The best way to prevent bedsores is by moving around frequently to avoid constant pressure against your body and to redistribute your body weight and promote blood flow to the tissues. If you can't move, you should be helped to reposition at least every 2 hours or every 15 minutes if you are seated in a chair. Pillows or foam wedges can help shift your weight if you're unable to move. Range-of-motion exercises can help prevent contractures; improve circulation; and maintain joint integrity, mobility, and muscle mass.
Your bed should not be elevated more than 30 degrees (except when you're eating) to reduce shearing forces. For the same reason, a pull-sheet should be used to help repositioning in bed.
A convoluted "egg-crate" foam pad is an inexpensive and lightweight solution for some people. This high-density, solid, 5 cm to 10 cm foam pad is less likely to be compressed by your body weight and may help redistribute body weight effectively. Unfortunately, these pads provide only minimal pressure relief and may cause retention of body heat, thereby increasing perspiration. They're useful if your activity is limited to a short time. Alternating pressure mattresses and water mattresses may also help.
Although sheepskin is not thick or dense enough to reduce pressure, some people find it useful if they are predisposed to skin breakdown from friction. For example, a sheepskin at the foot of your bed may decrease friction against your heels if you have vascular disease.
Splints can also be used and should be placed at pressure points. In addition, special anatomically shaped cushions help to distribute your weight more evenly and keep pressure from building in one spot. Heels and elbows may require specially designed pads. Some medical supply stores carry bed cradles that raise the weight of covers off your body and create a tent-like structure.
Your skin should be inspected and cleaned regularly. Keeping it dry and clean helps prevent infection and potential sores from developing. Affected skin should be gently washed with plain water or a small amount of mild soap and water, applying minimal force and friction. Soap removes the skin's natural protective oils, and the cleaning action may irritate already damaged tissues. Next, a thin layer of moisturizing lotion should be applied, massaging gently around, rather than over, the reddened area or bony prominence. Vigorous massage may increase tissue damage by creating shearing forces. After moisturizing the area, a thin layer of a petroleum-based product should be applied. These water-resistant products provide a protective barrier. Heavier agents such as zinc oxide and aluminum paste aren't recommended, because although they are protective, they are also difficult to remove.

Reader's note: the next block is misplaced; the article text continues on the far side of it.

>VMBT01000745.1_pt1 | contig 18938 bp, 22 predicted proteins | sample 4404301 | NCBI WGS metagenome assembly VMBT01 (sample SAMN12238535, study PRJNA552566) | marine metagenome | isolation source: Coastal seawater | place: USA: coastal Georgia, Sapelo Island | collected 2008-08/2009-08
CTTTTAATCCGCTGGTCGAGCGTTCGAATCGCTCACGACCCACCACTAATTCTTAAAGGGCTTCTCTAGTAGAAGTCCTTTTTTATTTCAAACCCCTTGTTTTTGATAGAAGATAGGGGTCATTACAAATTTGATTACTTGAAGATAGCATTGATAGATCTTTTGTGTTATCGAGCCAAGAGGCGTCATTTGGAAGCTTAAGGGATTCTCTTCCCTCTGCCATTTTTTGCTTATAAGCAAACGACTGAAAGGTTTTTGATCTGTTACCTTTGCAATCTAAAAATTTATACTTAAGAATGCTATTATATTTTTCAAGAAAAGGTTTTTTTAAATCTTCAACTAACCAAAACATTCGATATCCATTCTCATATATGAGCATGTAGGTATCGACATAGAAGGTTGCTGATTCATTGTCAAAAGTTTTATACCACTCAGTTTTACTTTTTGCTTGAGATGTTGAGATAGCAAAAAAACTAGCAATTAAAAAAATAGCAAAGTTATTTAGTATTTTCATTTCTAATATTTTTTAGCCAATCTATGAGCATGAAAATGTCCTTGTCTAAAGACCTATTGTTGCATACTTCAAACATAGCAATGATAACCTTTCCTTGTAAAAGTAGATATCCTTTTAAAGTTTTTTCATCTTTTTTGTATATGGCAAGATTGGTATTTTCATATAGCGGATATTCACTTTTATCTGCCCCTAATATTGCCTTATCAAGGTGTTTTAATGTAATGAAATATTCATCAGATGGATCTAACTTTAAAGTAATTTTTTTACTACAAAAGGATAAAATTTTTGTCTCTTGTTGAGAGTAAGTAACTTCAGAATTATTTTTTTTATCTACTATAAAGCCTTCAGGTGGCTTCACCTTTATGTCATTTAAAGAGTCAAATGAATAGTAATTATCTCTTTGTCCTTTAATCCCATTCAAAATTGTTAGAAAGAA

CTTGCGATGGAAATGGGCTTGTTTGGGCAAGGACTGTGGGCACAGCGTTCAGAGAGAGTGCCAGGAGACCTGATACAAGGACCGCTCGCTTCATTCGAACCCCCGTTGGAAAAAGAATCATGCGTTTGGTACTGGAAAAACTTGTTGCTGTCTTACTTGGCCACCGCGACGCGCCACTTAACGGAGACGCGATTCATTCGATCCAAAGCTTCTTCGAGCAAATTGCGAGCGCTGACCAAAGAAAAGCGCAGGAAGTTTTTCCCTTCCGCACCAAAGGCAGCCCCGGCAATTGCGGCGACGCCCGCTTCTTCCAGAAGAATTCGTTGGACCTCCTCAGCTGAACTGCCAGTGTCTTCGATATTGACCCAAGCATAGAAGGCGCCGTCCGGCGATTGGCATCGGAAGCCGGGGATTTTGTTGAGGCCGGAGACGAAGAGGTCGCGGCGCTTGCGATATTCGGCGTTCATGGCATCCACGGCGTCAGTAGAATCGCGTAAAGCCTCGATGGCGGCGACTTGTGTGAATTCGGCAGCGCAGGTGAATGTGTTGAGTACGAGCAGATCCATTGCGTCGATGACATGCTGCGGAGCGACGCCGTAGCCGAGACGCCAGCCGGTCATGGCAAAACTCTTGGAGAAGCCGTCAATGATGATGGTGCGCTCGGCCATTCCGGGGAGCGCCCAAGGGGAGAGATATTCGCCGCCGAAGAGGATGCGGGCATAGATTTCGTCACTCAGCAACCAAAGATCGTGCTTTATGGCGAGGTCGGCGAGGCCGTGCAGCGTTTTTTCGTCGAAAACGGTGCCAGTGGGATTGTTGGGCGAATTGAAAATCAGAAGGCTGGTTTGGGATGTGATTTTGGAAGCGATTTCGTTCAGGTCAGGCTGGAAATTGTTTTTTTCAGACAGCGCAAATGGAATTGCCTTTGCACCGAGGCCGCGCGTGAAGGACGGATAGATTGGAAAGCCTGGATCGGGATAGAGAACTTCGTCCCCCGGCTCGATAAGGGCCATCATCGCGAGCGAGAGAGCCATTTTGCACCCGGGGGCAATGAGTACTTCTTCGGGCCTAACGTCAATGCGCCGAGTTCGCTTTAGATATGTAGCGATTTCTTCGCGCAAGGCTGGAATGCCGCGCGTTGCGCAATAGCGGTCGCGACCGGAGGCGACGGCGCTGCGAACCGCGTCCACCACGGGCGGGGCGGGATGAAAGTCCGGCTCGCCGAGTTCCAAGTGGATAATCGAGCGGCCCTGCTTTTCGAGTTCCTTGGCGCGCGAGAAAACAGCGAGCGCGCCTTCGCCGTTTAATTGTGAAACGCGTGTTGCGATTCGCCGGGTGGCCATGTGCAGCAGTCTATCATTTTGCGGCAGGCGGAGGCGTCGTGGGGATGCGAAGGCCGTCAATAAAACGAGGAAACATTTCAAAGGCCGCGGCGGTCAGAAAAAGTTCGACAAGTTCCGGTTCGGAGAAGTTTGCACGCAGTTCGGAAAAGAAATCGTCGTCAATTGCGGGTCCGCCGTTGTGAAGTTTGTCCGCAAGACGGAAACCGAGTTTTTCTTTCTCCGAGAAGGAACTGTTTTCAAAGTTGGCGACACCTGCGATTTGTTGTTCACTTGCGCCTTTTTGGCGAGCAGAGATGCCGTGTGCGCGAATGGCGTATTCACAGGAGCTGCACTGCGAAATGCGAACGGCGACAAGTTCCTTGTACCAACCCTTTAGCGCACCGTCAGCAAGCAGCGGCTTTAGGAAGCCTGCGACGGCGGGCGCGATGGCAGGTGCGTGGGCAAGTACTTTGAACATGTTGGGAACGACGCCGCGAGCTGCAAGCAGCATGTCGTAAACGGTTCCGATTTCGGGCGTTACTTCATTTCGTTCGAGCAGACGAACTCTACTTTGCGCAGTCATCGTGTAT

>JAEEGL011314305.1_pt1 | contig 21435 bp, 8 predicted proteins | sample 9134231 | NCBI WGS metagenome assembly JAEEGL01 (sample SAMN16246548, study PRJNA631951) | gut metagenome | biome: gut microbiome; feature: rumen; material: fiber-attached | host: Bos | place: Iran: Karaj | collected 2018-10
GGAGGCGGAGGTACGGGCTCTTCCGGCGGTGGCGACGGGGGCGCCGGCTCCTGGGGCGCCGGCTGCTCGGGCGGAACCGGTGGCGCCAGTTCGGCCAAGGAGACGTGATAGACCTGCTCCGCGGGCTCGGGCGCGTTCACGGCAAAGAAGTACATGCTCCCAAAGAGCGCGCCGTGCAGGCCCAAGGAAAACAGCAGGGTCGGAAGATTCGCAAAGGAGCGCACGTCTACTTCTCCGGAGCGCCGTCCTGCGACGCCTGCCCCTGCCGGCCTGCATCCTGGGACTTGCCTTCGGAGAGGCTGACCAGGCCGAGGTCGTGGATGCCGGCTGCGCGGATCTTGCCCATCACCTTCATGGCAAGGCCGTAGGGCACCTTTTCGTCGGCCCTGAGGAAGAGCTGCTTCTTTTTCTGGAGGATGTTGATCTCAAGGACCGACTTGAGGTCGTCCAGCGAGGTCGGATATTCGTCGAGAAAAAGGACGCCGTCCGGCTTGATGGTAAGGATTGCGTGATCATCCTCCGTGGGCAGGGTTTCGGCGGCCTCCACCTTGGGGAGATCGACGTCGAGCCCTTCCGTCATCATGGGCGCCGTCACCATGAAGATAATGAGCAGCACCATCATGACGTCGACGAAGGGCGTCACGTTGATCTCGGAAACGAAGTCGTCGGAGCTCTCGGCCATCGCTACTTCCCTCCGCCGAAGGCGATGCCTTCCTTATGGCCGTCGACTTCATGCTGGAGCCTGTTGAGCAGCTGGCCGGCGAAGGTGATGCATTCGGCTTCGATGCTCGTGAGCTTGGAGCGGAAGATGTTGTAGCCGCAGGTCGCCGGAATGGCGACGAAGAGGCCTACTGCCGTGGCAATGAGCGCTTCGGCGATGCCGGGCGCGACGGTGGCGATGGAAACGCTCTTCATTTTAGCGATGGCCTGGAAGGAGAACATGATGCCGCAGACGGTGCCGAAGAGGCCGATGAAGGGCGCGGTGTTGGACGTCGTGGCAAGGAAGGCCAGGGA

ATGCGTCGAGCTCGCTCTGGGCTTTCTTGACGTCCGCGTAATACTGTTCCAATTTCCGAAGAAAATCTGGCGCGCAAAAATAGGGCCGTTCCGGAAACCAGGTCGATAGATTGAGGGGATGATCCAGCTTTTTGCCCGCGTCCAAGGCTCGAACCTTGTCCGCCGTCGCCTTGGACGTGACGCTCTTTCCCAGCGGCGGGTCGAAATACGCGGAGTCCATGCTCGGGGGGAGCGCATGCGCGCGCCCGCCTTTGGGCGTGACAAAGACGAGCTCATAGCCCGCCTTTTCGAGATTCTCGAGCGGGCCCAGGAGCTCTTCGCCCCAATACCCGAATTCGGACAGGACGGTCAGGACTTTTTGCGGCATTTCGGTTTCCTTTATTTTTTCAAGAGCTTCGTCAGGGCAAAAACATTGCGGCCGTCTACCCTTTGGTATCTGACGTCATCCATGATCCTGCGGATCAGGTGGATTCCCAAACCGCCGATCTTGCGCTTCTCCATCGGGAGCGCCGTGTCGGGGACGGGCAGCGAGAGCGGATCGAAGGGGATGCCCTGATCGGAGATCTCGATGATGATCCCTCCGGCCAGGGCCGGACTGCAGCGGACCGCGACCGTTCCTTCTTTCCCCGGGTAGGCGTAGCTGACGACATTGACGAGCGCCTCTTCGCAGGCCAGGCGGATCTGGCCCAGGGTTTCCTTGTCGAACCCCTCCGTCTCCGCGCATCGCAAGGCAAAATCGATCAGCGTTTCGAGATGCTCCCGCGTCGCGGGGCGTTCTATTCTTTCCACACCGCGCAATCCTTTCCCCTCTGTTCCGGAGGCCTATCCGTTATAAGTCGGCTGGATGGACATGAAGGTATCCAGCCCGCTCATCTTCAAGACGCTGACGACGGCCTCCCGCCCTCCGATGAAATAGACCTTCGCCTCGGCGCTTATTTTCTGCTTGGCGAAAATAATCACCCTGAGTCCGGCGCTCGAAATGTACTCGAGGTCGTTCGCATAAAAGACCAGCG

Use caution with absorbent incontinence briefs, indwelling bladder catheters, or condom catheters. Although helpful, these devices shouldn't be substituted for efforts to help regain continence through bowel and bladder management programs.
A nurse or doctor should treat bedsores. Healing may take a long time, and thus prevention is the preferred approach.
The treatment of bedsores depends on the severity (i.e., the stage) of the wound to the skin. Depending on the severity, a variety of approaches may be used to promote healing. They include hydrocolloid dressings, synthetic dressings, saline dressings, acetic acid compresses, radiant heat dressings, and various antibiotic dressings (bedsores are particularly prone to infection). For more severe wounds, surgery may be necessary to remove areas of dead skin. The most important step in both treating and preventing bedsores is relieving pressure by frequent repositioning.
Eating a protein-rich diet may improve wound healing. Your body needs proper nutrition to heal, and adding protein supplements to a balanced diet may increase your chances of a full recovery.
All material copyright MediResource Inc. 1996 – 2017. Terms and conditions of use. The contents herein are for informational purposes only. Always seek the advice of your physician or other qualified health provider with any questions you may have regarding a medical condition. Source: www.medbroadcast.com/condition/getcondition/Bedsores